There are some intriguing aspects to this map. The first is the lack of University buildings shown, making this the only one of over 300 maps of the city held at the Bodleian with no hint of a University. There are a couple of reasons for this. Being a skeleton plan buildings aren’t included to keep the map as simple as possible (the railway is there as it is an important part of the city make-up, and also, more importantly, there is a pub in the terminal building as well). The second reason is that students weren’t allowed into the city pubs. Colleges would have had their own bars and some even brewed their own beers. Another aspect to the Drink Map is the wonderful irony in something which shows just where you can get a drink in Oxford but which is published by one a number of Temperance Societies in the city at the time, the rather grandly named Oxfordshire Band of Hope and Temperance Union. Temperance Societies were concerned about the problems alcohol was causing for the Working Class, causing problems such as poverty, crime, the breakdown of the family and church attendance. Text on the back mentions the effect of all this drinking in such a renowned city, ‘drunkenness abounds in our midst, and its attendant evils, crime and pauperism, are ever calling our attention. Can this be wondered at seeing we have up to three hundred places licensed by law for the sale of strong drink?’  The text goes on to make two claims about the city that don’t quite stand up too much investigation. The first is that the city is so overpopulated with drinking establishments that it has 50% more than any other comparable town. While there certainly is a lot in Oxford compared to now there was a lot everywhere. Post Office directories for towns such as Reading show similar numbers. The second claim is that the city magistrates come from the middle and upper class residents who tended to live in the north of the city, and while they were happy to give licences to places in the poor areas aren’t so keen to do so closer to home, hence the disparity between the north and other parts of the city on the map. Like the comparison with other towns this accusation doesn’t stand up when you use the directories. Kelly’s Post Office Directory for Oxford 1883 lists the names and addresses of the 16 magistrates in office for that year, with only a few living in the north of the city. Some magistrates live on the High Street while one even lives next to a beer house in St Clements. What is closer to the truth about the lack of pubs in North Oxford both then and now is that St Johns College owed most of the land and they were putting restrictions in place on the use of land in sale and leasing agreements which included the sale of alcohol.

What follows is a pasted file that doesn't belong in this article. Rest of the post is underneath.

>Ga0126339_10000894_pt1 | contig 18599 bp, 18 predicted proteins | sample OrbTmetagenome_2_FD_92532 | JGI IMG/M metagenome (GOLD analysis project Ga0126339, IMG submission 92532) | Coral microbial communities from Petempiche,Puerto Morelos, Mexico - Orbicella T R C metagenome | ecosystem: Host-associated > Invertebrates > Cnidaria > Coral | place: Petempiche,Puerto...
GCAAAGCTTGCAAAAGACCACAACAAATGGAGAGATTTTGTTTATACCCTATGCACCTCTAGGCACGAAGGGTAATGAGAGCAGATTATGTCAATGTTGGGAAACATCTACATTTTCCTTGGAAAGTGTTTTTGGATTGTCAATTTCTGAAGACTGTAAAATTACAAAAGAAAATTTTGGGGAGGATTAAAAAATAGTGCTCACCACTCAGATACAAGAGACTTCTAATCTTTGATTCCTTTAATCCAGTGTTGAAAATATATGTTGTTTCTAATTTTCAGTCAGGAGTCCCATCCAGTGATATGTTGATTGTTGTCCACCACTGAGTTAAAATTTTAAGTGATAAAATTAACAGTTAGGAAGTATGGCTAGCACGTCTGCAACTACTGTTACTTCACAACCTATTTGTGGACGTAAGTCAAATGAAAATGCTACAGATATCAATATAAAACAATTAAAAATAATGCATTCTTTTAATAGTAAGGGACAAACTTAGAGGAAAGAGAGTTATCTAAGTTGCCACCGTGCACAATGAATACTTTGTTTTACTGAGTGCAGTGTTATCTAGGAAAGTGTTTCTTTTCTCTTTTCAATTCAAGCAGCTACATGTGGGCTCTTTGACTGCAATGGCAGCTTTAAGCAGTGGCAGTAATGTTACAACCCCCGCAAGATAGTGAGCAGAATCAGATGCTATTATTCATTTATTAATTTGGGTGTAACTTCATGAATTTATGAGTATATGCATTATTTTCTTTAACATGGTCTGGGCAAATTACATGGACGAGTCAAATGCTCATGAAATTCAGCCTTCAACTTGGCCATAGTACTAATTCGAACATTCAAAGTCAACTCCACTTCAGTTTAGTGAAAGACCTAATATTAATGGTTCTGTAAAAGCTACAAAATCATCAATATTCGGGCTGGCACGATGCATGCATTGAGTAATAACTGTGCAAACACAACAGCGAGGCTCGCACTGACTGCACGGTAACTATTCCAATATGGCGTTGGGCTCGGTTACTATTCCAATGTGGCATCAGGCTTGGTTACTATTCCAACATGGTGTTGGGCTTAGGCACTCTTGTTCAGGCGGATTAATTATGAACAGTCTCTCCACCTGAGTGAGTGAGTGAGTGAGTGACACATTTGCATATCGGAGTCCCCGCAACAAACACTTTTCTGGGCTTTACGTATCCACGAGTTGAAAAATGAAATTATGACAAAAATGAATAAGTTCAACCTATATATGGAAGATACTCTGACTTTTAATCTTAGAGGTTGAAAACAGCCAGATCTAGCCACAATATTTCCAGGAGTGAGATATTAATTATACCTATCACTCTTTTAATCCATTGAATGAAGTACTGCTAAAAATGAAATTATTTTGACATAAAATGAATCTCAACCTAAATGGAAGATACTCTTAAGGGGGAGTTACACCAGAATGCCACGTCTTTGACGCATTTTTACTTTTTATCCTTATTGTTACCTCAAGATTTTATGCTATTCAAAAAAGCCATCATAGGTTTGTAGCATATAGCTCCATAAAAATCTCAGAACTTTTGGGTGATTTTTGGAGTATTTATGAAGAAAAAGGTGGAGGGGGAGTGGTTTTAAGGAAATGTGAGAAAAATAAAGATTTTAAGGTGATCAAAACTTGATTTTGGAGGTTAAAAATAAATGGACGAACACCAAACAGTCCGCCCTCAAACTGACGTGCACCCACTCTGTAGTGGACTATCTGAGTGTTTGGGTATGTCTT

There is an important companion to the Drink map that makes an equally strong social statement about Victorian Oxford. Dr. Acland’s map of major cholera outbreaks in 1832, 1849 and 1854 to